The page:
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<xTITLE>Mediating Disputes for Effective Healthcare Relationship Firefighting</xTITLE>

Mediating Disputes for Effective Healthcare Relationship Firefighting

by Michael Toebe
June 2017 Michael Toebe

The practice of healthcare is demanding and stressful. Conflicts materialize in most human interactions and the medical field is no different. Actually, it might be more expected. Yet there is a solution.

There is a way to do it better – find it.” (Thomas Edison)

Conflict research. Mediating those disputes in early stages, regularly.

Why? It couldn't be a smarter decision. Why? It attacks problems, not people.

It is assertive against attacks on teamwork, harmony, professional relationship behavior and positive emotions. It protects productivity, encourages understanding and heals relationships.

It is a prescription for anger, resentment, hatred and aggressiveness or passive-aggressive behavior. It helps people be part of the solution, moving away from blame, instead taking accountability and thinking of how something can be accomplished.

It lessens the likelihood of people not showing up for work, daydreaming on or strongly considering gossiping,working with no enthusiasm, physical attacks or quitting.

It problem solves before costs, small and large (turnover, patient health or negative emotions or malpractice possibly) become an undesirable byproduct or crisis.

While it might not be proactive, it is far more attentive and wise than ignoring and avoiding conflicts or being hyper-aggressive punitive in nature in all levels of disputes. There is a cost for avoidance. And that cost gets higher and more painful the longer negative emotions are allowed to grow in intensity.

A point up for contention for this article is this – this is not work for human resources' leadership.

Again, why? Many people are already nervous, anxious, afraid of bringing up conflicts, believing they will not be believed, or they will be dismissed or not empathized with and helped. They might trust HR, they might not and the odds are more towards the latter. That's not an insult, that's just the reality in conflict situations, especially if there is a power imbalance between the people.

Bringing in an outside mediator or if necessary, having one on staff, separate from HR, is much more likely to lessen doubt and anxiety and improve confidence to pursue problem solving earlier and effectively manage or resolve conflicts before stronger, significant or extreme damage is done, leading to the need for a crisis response, at great expense on multiple levels.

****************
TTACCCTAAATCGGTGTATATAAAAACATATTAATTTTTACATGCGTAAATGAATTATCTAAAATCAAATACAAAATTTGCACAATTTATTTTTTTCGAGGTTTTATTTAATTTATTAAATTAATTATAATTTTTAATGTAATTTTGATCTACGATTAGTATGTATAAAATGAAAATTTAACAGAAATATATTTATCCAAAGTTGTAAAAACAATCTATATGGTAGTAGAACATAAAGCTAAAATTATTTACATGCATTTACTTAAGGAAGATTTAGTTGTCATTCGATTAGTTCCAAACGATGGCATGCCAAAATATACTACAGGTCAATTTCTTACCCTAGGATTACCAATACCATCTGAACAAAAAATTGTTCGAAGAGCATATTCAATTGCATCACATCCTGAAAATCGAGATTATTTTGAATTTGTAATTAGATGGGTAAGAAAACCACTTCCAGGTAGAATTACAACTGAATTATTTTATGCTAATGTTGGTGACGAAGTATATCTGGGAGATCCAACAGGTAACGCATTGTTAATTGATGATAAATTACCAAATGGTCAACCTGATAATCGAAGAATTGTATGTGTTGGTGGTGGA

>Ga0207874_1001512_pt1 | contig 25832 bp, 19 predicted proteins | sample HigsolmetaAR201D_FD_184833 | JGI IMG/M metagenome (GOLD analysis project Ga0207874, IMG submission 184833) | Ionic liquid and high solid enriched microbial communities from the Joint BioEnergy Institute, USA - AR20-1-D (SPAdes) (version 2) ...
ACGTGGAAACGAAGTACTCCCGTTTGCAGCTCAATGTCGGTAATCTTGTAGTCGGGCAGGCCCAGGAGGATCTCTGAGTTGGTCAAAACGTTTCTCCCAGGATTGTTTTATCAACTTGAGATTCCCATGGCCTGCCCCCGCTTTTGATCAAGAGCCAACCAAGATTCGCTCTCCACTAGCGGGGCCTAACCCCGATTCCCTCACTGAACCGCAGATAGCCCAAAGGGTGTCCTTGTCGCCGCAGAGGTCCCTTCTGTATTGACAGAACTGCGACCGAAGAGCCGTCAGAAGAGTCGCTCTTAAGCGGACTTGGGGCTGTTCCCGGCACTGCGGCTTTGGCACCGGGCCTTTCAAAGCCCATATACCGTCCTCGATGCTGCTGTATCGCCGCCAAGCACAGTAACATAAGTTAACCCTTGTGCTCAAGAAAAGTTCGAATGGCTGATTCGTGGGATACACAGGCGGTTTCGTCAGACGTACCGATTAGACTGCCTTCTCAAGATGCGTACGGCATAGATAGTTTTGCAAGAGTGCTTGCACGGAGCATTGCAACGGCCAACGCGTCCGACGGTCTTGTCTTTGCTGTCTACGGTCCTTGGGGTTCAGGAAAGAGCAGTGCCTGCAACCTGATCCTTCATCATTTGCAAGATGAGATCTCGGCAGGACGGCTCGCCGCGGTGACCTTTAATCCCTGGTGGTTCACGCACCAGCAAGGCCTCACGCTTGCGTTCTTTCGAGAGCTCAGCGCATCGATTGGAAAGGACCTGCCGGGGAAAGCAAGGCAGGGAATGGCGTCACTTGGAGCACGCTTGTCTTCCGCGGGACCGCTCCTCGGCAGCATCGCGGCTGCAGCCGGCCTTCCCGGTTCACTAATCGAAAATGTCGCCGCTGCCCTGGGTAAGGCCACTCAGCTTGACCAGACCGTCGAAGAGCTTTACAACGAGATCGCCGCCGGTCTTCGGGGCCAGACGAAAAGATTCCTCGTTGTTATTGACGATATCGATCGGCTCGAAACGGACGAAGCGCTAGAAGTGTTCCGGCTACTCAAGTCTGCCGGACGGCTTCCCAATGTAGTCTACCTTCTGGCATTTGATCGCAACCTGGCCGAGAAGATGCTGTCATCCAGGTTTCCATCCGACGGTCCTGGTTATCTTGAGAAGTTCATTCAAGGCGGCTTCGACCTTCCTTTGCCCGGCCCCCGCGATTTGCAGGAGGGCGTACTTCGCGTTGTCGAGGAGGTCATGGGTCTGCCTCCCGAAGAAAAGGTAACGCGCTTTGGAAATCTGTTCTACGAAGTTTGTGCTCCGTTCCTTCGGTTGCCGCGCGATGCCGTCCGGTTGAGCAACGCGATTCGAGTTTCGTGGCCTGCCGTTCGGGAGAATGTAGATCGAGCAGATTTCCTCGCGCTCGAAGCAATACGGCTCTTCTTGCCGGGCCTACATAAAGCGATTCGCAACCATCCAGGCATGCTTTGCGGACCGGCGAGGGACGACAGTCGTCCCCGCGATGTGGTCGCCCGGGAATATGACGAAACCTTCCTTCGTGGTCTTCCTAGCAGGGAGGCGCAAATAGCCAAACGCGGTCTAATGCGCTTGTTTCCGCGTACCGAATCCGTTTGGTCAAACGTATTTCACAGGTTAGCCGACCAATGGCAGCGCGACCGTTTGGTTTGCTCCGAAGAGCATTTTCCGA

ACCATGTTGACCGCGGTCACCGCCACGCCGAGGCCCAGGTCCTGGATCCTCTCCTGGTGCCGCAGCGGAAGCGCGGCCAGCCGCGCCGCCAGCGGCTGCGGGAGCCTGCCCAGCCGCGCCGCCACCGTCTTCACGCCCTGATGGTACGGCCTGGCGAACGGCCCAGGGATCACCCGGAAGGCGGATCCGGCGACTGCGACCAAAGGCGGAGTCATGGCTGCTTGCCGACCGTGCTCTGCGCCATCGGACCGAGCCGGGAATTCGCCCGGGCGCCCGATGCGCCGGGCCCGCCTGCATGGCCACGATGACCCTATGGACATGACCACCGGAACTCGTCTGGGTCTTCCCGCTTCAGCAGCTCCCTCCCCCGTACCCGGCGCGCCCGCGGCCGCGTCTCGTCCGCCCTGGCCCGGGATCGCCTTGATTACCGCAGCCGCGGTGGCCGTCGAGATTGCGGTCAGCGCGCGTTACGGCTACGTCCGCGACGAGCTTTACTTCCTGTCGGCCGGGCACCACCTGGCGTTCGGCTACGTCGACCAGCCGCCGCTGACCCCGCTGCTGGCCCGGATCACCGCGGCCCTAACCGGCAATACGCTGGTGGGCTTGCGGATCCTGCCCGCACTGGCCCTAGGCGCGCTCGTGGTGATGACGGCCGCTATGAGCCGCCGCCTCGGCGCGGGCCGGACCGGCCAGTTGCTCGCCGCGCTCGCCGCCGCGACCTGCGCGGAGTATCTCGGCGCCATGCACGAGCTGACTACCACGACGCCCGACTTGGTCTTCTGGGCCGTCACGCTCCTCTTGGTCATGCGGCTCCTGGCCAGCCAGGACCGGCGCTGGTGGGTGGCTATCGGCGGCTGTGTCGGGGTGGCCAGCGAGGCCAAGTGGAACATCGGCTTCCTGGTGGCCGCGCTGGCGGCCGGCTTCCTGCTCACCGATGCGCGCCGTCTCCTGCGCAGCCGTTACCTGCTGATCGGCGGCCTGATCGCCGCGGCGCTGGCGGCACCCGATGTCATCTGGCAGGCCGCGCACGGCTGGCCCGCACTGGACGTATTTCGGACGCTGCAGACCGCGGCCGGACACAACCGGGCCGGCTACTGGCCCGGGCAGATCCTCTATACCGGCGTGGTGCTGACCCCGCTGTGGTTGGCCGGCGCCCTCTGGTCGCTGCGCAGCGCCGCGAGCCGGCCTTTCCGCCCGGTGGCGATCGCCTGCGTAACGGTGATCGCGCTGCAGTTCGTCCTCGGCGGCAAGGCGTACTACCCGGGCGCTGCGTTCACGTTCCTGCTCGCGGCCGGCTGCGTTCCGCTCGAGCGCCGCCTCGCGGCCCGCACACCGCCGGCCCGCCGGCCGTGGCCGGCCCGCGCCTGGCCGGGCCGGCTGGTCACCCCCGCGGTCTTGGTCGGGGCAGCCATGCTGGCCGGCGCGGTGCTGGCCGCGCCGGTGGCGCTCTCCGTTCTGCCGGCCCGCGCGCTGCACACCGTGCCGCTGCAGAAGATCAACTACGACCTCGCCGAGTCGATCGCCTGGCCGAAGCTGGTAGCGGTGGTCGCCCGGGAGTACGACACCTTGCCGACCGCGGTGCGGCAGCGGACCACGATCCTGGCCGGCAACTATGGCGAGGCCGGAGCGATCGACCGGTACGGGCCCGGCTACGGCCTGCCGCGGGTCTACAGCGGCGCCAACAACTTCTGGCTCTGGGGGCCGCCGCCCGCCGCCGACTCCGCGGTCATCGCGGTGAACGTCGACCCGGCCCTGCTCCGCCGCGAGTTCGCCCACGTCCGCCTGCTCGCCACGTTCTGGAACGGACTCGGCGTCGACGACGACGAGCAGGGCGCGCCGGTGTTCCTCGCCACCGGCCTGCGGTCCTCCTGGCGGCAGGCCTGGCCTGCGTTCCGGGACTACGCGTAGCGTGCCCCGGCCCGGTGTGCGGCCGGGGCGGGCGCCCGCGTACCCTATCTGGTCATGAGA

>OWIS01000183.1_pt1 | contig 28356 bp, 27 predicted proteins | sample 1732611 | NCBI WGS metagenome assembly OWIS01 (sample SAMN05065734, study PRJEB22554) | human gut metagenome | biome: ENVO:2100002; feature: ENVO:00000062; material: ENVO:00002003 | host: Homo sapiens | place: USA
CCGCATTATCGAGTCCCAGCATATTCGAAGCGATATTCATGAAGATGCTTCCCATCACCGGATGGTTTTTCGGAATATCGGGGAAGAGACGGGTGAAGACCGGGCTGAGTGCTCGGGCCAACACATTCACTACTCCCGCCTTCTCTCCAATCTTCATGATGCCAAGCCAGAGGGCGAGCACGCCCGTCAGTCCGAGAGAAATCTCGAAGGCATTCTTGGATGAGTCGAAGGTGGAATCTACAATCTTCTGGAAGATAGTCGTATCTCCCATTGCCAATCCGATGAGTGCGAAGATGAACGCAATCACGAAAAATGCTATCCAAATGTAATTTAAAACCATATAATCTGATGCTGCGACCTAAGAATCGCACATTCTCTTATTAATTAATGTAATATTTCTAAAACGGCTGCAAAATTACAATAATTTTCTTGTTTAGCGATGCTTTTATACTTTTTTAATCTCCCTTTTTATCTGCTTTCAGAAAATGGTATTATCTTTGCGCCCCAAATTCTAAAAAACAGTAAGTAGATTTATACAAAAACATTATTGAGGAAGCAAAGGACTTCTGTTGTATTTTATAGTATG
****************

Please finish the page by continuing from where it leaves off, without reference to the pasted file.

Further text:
For what relationships will this work well

Research and mediating disputes can work well across almost all relationships. Doctor-doctor, doctor-nurse, nurse-nurse, executives-medical professional, front desk-doctors or nurses, pharmaceutical reps-doctors, nurses or front desk, doctor-patient, nurse-patient and more.

Additional benefits

A smarter, more effective process is put into place, awareness is made within the office, hospital, or center, people are encouraged to pursue it, to feel safe doing so. They dip their figurative toes in the water, see the benefits, tell others and it becomes regular, healthier behavior that brings to light problems earlier so they can be solved, and solved before the tangible and intangible costs (both damaging) begin to snowball, creating larger issues for the team, facility, patients, HR and executive leadership.

How to learn more

Reach out to mediators in your area to have a preliminary discussion, craft a vision, process and implementation plan of action and have the courage to apply it, support it and begin to see the benefits earned and the costs of conflict thinking-and-behavior decreased.

Michael Toebe helps professionals and facilities examine and problem solve conflict-management challenges with the most effective remedy.

 

Biography


Michael is a conflict management specialist, serving businesses and individuals in strategically, effectively gaining deeper understanding of conflicts and disputes and working through them more protectively and wisely.



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